Notes: Pedroia to receive treatment Monday

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Notes: Pedroia to receive treatment Monday

TORONTO Second baseman Dustin Pedroia is out of the lineup again on Sunday, the sixth straight game he has missed because of a tear in the abductor muscle in his right thumb.

Manager Bobby Valentine said Pedroia is expected to get treatment on the injury Monday, a scheduled off-day, and he may also do some work at Fenway Park.

Hell probably do something tomorrow, Valentine said. Hell definitely get a treatment. I dont know, Ill bet he swings a little somewhere.

Asked if there would be a meeting tomorrow to discuss Pedroias health, Valentine replied:

I hoped tomorrow would be an off-day personally, but well probably talk about it tomorrow.

After Saturdays win over the Blue Jays, Valentine said he was ready to put Pedroia into the game when it appeared shortstop Mike Aviles was injured, indicating Pedroia could be close to a return.

When Mike got hit he was ready to go out and field, Valentine said Sunday morning. I wasnt really hesitant, so well see.

The Red Sox are 5-1 in Pedroias absence.

After each of the last two games, Valentine had said he would consider giving Daniel Nava a day off the following day. But each day Nava has been in the starting lineup, as he is Sunday, playing left field, batting second.

Im going to give him tomorrow off, Valentine said, Sunday morning, of Mondays scheduled off day.

I looked at him in the training room. Hes young and strong, feeling good, resting. I think the last thing he needs is two days away from making good contact.

Nava, batting .315, has a six-game hitting streak, in which he is 9-for-24 (.375). He has reached base safely in 21 of his 23 games since being called up from Triple-A Pawtucket on May 10.

Outfielder Darnell McDonald, on the disabled list since May 12 with a right oblique strain, went a combined 3-for-8 with two runs scored, two doubles and an RBI in a doubleheader Saturday in Lehigh Valley while on a rehab assignment with the PawSox. He has played five games with Pawtucket on his rehab and is expected to play today.

Outfielder Ryan Kalish continued his rehab assignment with Double-A Portland Saturday, in the first game of a doubleheader in Altoona. He went 0-for-2 with two walks.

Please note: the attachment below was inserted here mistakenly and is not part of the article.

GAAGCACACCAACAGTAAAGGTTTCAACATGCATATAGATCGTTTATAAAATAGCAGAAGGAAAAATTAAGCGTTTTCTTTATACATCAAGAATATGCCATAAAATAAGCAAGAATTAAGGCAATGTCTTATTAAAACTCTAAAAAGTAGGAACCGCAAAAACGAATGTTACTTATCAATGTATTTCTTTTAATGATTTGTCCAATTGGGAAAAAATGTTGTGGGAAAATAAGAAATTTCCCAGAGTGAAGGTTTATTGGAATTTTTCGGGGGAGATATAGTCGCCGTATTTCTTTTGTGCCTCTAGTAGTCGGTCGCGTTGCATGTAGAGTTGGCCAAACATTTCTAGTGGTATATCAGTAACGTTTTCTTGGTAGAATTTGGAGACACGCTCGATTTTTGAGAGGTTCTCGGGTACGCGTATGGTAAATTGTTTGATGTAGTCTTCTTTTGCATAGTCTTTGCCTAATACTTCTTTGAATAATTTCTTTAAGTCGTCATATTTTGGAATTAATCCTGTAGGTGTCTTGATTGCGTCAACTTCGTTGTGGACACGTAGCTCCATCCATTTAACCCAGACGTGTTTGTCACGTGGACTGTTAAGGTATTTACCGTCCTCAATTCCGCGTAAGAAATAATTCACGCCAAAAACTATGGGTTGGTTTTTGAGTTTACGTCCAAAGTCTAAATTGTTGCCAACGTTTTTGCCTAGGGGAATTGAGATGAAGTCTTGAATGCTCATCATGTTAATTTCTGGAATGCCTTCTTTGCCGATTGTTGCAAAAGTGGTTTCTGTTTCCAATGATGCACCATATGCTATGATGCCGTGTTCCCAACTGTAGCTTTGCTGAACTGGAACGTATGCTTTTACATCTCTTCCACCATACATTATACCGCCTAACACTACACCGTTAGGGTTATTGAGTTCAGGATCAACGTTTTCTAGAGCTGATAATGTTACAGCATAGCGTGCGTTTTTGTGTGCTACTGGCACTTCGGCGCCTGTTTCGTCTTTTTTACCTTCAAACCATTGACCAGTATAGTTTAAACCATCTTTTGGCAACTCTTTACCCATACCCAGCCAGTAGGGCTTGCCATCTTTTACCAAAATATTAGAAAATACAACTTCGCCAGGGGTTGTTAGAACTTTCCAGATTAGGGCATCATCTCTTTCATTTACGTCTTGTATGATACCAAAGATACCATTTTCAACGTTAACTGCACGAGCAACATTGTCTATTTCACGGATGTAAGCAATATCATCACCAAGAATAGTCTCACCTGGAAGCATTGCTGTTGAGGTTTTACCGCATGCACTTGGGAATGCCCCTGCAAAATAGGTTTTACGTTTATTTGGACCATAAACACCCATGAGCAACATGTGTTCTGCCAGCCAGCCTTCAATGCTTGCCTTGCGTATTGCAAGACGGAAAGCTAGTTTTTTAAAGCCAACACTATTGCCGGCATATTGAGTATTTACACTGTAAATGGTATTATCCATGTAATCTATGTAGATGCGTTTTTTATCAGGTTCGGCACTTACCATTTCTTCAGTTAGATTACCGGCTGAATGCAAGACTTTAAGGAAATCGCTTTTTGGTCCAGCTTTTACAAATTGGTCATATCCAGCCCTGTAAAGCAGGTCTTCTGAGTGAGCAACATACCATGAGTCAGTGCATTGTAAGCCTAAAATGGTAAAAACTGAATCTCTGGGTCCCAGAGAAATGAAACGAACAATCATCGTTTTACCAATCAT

Outfielder Cody Ross, on the DL since May 19 with a fracture of the navicular bone in his left foot, is eligible to be activated today. He is expected to be reexamined when the team returns to Boston.

Ross has yet to do any baseball-related activities that would put stress on his foot.

He seems to be OK, Valentine said. I havent seen him do anything stressful . . . So, I think there has to be a diagnosis and determination from the medical staff and then we can start talking about baseball.

Valentine said there has been nothing significant in Jacoby Ellsbury's recovery from right shoulder subluxation. But, Ellsbury is progressing.

So every step is significant, because its all in the right direction, Valentine said.

Mark Prior made his first appearance of the season Saturday. Pitching one scoreless inning for the PawSox against Lehigh Valley, he gave up one walk with one strikeout. Prior, the Cubs first-round pick (second overall) in the 2001 draft, has not appeared in the major leagues since 2006.

David Ortiz re-enacts Boston movie scenes as part of charity video

David Ortiz re-enacts Boston movie scenes as part of charity video

As part of a charity promotion with Omaze, David Ortiz has made a video re-enacting scenes from Boston-set movies. 

The movies range from a classic -- "Good Will Hunting" -- to very good crime movies -- "The Departed, The Town" — to the just plain bad "Fever Pitch," but all of the scenes are entertaining. Ortiz plays every part in each scene, often playing to characters interacting with one another. 

At the end of the video, a link is given to Omaze.com/papi, which gives fans the opportunity to enter a drawing to attend his jersey retirement ceremony by donating. Proceeds go to the David Ortiz Children’s Fund and the Red Sox Foundation.